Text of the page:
> We endeavoured to solve this problem in WCAG 2.0. The W3C process was
> that normative documents went through a long rigorous process to become
> a standard(years). There is also a category of supporting documents that
> were non normative and easier to update. WCAG 2.0 extractacted the
> characteristics of the 1.0 requirements into technology agnostic
> normative success criteria, withseparate non normative technology
> specific techniques to meet those success criteria.It was a huge success
> and WCAG 2.0 has survived 10 years. But its longevity and stability came
> at a high cost. It had 4 layers, 3 layers were normative (Principles,
> Guidelines, Success criteria) an one layer (technology specific
> techniques) that were non normative.
> In the last few years the W3C has evolved in its approach to standards
> for a more iterative approach perhaps inspired by AGILE. There is a
> requirement now for standards to be frequently updated on 18 month - 2
> year cycles. No more 10 year development cycles such as we had in WCAG
> 2.0. At first I was concerned that this change in approach would cause
> problems for future of WCAG.
> However, during TPAC I realized that frequent updates to the standard
> could solve the dilemma of separation of normative success criteria and
> non normative technique where users had to look in 2 places. Frequent
> published standards could keep up with technology. So we might be able
> to integrate the techniques into the *normative* part of the standard
> and merge them with the testable/measurable Success Criteria, into what
> the Silver Task Force is calling “methods”. These would be normative.
> The WCAG 2.0, 12 guidelines would expand in their role and become
> general guidelines under which these methods could be grouped. So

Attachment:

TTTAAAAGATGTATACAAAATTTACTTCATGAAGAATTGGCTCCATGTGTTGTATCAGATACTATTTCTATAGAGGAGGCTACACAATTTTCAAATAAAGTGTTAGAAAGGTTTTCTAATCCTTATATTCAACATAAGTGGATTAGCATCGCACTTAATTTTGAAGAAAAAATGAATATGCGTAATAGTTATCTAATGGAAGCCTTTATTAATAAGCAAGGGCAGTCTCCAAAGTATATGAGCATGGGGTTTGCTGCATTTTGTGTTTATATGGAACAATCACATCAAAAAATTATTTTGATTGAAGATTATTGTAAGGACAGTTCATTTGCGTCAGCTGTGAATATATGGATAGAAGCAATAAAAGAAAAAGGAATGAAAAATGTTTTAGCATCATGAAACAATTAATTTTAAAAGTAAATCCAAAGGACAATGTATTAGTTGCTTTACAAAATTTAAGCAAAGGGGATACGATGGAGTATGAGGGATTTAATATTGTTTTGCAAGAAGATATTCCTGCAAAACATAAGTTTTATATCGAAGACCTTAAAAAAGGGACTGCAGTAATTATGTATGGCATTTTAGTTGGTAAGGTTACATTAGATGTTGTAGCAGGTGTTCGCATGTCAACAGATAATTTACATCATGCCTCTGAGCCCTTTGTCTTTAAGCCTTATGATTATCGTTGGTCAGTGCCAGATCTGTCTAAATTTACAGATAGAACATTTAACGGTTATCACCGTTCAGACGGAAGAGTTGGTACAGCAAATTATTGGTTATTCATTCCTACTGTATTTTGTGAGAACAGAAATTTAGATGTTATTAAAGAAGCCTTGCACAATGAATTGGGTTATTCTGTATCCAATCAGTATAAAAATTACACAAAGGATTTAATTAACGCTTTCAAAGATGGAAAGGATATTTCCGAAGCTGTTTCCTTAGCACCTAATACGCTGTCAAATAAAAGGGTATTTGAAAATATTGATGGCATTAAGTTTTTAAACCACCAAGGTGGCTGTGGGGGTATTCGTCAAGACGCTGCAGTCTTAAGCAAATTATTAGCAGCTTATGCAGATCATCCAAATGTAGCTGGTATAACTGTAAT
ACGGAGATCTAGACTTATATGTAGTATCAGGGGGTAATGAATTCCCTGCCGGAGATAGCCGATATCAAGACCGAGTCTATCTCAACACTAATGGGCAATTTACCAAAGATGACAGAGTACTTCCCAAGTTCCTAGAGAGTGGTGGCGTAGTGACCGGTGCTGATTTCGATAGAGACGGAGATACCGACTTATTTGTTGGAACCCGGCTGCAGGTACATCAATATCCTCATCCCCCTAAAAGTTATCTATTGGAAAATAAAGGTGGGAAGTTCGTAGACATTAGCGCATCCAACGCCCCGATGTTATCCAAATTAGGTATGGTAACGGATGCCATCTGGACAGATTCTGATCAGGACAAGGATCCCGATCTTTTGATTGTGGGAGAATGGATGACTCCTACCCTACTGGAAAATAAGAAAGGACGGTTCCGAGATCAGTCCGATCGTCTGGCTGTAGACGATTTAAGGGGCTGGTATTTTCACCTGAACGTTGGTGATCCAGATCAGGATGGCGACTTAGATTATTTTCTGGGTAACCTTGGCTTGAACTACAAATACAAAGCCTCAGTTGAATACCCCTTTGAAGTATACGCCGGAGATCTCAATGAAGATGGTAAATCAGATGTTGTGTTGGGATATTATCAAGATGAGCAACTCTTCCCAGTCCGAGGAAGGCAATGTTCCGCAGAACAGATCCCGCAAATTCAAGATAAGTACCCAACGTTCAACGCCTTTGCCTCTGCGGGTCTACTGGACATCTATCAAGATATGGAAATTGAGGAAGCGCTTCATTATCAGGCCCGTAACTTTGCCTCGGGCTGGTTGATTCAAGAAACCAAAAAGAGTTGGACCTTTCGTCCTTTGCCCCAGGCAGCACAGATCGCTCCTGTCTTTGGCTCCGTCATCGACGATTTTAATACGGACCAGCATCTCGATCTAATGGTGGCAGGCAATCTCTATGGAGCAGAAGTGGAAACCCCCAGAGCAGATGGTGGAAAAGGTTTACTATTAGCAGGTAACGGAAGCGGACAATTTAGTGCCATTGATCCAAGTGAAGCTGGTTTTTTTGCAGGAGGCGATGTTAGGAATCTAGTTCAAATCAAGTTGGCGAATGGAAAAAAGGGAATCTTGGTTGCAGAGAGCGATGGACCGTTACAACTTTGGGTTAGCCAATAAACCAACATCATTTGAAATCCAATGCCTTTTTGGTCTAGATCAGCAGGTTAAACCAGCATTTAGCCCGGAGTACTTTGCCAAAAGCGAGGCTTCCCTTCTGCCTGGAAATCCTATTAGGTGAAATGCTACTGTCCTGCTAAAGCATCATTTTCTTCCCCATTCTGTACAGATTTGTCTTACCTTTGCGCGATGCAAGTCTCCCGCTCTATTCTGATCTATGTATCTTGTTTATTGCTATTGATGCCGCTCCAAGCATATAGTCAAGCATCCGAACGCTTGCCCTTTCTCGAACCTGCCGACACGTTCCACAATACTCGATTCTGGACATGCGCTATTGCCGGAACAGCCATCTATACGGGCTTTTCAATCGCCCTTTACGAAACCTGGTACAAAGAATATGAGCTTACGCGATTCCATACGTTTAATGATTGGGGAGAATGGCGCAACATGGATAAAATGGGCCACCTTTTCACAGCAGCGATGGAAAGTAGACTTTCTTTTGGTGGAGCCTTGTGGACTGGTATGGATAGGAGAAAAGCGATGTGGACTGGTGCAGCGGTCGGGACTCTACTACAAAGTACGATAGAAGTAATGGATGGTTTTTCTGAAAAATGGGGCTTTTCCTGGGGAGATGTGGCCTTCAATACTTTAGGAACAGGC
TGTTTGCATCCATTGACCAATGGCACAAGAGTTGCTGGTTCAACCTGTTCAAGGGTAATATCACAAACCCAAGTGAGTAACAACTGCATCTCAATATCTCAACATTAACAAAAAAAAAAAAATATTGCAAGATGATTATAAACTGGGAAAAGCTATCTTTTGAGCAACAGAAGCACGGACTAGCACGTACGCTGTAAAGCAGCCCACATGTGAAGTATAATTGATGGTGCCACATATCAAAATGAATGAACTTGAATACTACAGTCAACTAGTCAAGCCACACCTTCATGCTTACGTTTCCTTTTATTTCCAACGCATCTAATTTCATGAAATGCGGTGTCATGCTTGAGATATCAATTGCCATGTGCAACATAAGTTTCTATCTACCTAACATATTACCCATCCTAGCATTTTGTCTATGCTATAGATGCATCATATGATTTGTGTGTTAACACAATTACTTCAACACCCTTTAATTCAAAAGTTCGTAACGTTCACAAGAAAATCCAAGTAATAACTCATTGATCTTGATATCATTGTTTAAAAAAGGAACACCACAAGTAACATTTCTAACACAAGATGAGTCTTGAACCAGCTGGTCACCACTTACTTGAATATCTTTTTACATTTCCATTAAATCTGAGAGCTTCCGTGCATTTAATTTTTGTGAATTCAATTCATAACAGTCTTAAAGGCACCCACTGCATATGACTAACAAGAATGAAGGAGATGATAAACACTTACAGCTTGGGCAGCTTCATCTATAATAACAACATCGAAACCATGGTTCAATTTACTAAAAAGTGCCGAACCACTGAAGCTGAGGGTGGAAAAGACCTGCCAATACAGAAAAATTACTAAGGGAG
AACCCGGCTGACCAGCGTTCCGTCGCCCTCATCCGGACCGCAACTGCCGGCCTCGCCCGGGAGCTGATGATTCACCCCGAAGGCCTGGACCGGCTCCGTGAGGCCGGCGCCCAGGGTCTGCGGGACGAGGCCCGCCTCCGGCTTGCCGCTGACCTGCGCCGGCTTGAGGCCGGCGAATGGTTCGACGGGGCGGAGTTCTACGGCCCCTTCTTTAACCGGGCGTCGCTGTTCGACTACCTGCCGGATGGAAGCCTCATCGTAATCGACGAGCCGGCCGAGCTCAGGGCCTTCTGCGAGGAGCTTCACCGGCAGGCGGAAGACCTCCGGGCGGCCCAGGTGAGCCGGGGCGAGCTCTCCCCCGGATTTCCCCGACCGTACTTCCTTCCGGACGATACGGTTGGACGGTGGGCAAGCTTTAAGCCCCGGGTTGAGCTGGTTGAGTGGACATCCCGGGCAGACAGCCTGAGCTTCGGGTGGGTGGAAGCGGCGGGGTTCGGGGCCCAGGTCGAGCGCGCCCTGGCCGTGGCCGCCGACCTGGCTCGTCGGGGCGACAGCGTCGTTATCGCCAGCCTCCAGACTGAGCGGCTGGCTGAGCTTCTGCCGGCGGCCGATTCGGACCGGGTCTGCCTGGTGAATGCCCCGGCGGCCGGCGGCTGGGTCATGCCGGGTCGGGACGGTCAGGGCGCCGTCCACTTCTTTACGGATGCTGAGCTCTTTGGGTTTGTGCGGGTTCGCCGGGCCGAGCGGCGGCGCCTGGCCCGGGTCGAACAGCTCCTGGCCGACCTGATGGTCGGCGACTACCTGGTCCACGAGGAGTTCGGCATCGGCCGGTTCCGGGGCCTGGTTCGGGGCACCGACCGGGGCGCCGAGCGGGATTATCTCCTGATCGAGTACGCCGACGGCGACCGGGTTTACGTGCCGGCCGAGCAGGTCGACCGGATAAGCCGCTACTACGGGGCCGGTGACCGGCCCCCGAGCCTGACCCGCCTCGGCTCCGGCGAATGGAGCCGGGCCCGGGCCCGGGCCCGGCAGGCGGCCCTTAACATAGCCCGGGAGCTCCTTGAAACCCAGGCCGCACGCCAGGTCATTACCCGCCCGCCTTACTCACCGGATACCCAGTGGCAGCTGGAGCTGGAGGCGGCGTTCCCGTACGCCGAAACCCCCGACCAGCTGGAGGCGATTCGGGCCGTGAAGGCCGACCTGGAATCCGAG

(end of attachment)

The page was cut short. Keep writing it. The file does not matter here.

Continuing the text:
> instead of 4 layers of guidance which cause the reader to look in
> several places to know what to do, there would be only 2 layers
> (Guidelines and Methods). It would overcome the problem of having to
> have technology agnostic success criteria which are hard to understand.
> The methods would say what to do and how to do it and also be the unit
> of measurement of conformance. There would be only one place to lookin
> order to know what to do to meet the requirement.
> So I'm suggesting we explore moving integrating the techniques with the
> SCs to become *normative* methods that are updated using the regular 18
> month-2 year cadence of the normative document cycle.  The general
> information such as "Make code correspond to visual layout" would be
> guidelines under with all of the methods rest.

I thought the point of non-normative techniques was that what really
counts is fulfilling a success criterion, and that to do that, there can
usually be more than one particular way of doing that...hence the
techniques being non-normative ("here's one way of doing it" versus
"this is the one true way you HAVE to do it"). If anything, with more
standards/technologies coming around now, this holds even more true than
before. Unless I'm missing a nuance here?

Patrick H. Lauke<> |<><> |<>
twitter: @patrick_h_lauke | skype: patrick_h_lauke


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Received on Thursday, 22 November 2018 19:02:46 UTC